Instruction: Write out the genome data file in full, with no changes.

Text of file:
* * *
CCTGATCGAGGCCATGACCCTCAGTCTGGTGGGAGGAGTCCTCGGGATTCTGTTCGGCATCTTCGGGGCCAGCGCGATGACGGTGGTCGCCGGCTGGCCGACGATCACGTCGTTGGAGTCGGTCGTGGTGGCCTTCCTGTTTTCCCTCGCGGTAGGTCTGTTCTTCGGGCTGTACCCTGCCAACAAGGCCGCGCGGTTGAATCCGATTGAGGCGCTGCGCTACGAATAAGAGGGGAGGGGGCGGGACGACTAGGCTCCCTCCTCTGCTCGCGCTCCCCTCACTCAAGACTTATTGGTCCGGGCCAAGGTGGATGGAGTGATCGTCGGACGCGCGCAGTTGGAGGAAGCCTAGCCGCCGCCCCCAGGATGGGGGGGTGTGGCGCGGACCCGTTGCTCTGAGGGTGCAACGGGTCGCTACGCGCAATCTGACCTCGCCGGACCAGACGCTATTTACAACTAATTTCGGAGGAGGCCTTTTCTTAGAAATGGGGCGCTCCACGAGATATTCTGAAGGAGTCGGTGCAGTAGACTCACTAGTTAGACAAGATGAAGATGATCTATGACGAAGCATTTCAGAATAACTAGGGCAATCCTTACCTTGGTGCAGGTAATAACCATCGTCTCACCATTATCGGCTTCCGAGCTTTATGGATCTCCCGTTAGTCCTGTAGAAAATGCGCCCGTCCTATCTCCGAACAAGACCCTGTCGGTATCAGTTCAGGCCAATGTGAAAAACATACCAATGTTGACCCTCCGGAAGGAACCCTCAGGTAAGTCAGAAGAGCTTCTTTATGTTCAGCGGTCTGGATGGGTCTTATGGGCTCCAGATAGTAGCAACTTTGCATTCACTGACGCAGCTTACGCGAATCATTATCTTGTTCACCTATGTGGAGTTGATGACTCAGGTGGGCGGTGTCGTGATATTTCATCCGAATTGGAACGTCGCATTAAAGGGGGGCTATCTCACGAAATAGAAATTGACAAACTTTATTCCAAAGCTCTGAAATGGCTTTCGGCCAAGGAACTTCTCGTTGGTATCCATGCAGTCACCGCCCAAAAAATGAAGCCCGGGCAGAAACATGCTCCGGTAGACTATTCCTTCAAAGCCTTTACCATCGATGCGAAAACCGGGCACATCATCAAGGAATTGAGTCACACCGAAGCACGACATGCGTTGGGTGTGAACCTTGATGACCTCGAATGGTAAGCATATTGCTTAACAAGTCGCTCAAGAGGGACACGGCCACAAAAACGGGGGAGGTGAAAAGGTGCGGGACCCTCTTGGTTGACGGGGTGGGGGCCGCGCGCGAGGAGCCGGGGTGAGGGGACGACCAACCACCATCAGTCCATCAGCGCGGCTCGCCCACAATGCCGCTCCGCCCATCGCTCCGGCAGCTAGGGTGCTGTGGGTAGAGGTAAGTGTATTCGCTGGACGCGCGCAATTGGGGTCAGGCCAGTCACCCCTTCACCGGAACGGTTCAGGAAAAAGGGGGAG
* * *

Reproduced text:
CCTGATCGAGGCCATGACCCTCAGTCTGGTGGGAGGAGTCCTCGGGATTCTGTTCGGCATCTTCGGGGCCAGCGCGATGACGGTGGTCGCCGGCTGGCCGACGATCACGTCGTTGGAGTCGGTCGTGGTGGCCTTCCTGTTTTCCCTCGCGGTAGGTCTGTTCTTCGGGCTGTACCCTGCCAACAAGGCCGCGCGGTTGAATCCGATTGAGGCGCTGCGCTACGAATAAGAGGGGAGGGGGCGGGACGACTAGGCTCCCTCCTCTGCTCGCGCTCCCCTCACTCAAGACTTATTGGTCCGGGCCAAGGTGGATGGAGTGATCGTCGGACGCGCGCAGTTGGAGGAAGCCTAGCCGCCGCCCCCAGGATGGGGGGGTGTGGCGCGGACCCGTTGCTCTGAGGGTGCAACGGGTCGCTACGCGCAATCTGACCTCGCCGGACCAGACGCTATTTACAACTAATTTCGGAGGAGGCCTTTTCTTAGAAATGGGGCGCTCCACGAGATATTCTGAAGGAGTCGGTGCAGTAGACTCACTAGTTAGACAAGATGAAGATGATCTATGACGAAGCATTTCAGAATAACTAGGGCAATCCTTACCTTGGTGCAGGTAATAACCATCGTCTCACCATTATCGGCTTCCGAGCTTTATGGATCTCCCGTTAGTCCTGTAGAAAATGCGCCCGTCCTATCTCCGAACAAGACCCTGTCGGTATCAGTTCAGGCCAATGTGAAAAACATACCAATGTTGACCCTCCGGAAGGAACCCTCAGGTAAGTCAGAAGAGCTTCTTTATGTTCAGCGGTCTGGATGGGTCTTATGGGCTCCAGATAGTAGCAACTTTGCATTCACTGACGCAGCTTACGCGAATCATTATCTTGTTCACCTATGTGGAGTTGATGACTCAGGTGGGCGGTGTCGTGATATTTCATCCGAATTGGAACGTCGCATTAAAGGGGGGCTATCTCACGAAATAGAAATTGACAAACTTTATTCCAAAGCTCTGAAATGGCTTTCGGCCAAGGAACTTCTCGTTGGTATCCATGCAGTCACCGCCCAAAAAATGAAGCCCGGGCAGAAACATGCTCCGGTAGACTATTCCTTCAAAGCCTTTACCATCGATGCGAAAACCGGGCACATCATCAAGGAATTGAGTCACACCGAAGCACGACATGCGTTGGGTGTGAACCTTGATGACCTCGAATGGTAAGCATATTGCTTAACAAGTCGCTCAAGAGGGACACGGCCACAAAAACGGGGGAGGTGAAAAGGTGCGGGACCCTCTTGGTTGACGGGGTGGGGGCCGCGCGCGAGGAGCCGGGGTGAGGGGACGACCAACCACCATCAGTCCATCAGCGCGGCTCGCCCACAATGCCGCTCCGCCCATCGCTCCGGCAGCTAGGGTGCTGTGGGTAGAGGTAAGTGTATTCGCTGGACGCGCGCAATTGGGGTCAGGCCAGTCACCCCTTCACCGGAACGGTTCAGGAAAAAGGGGGAG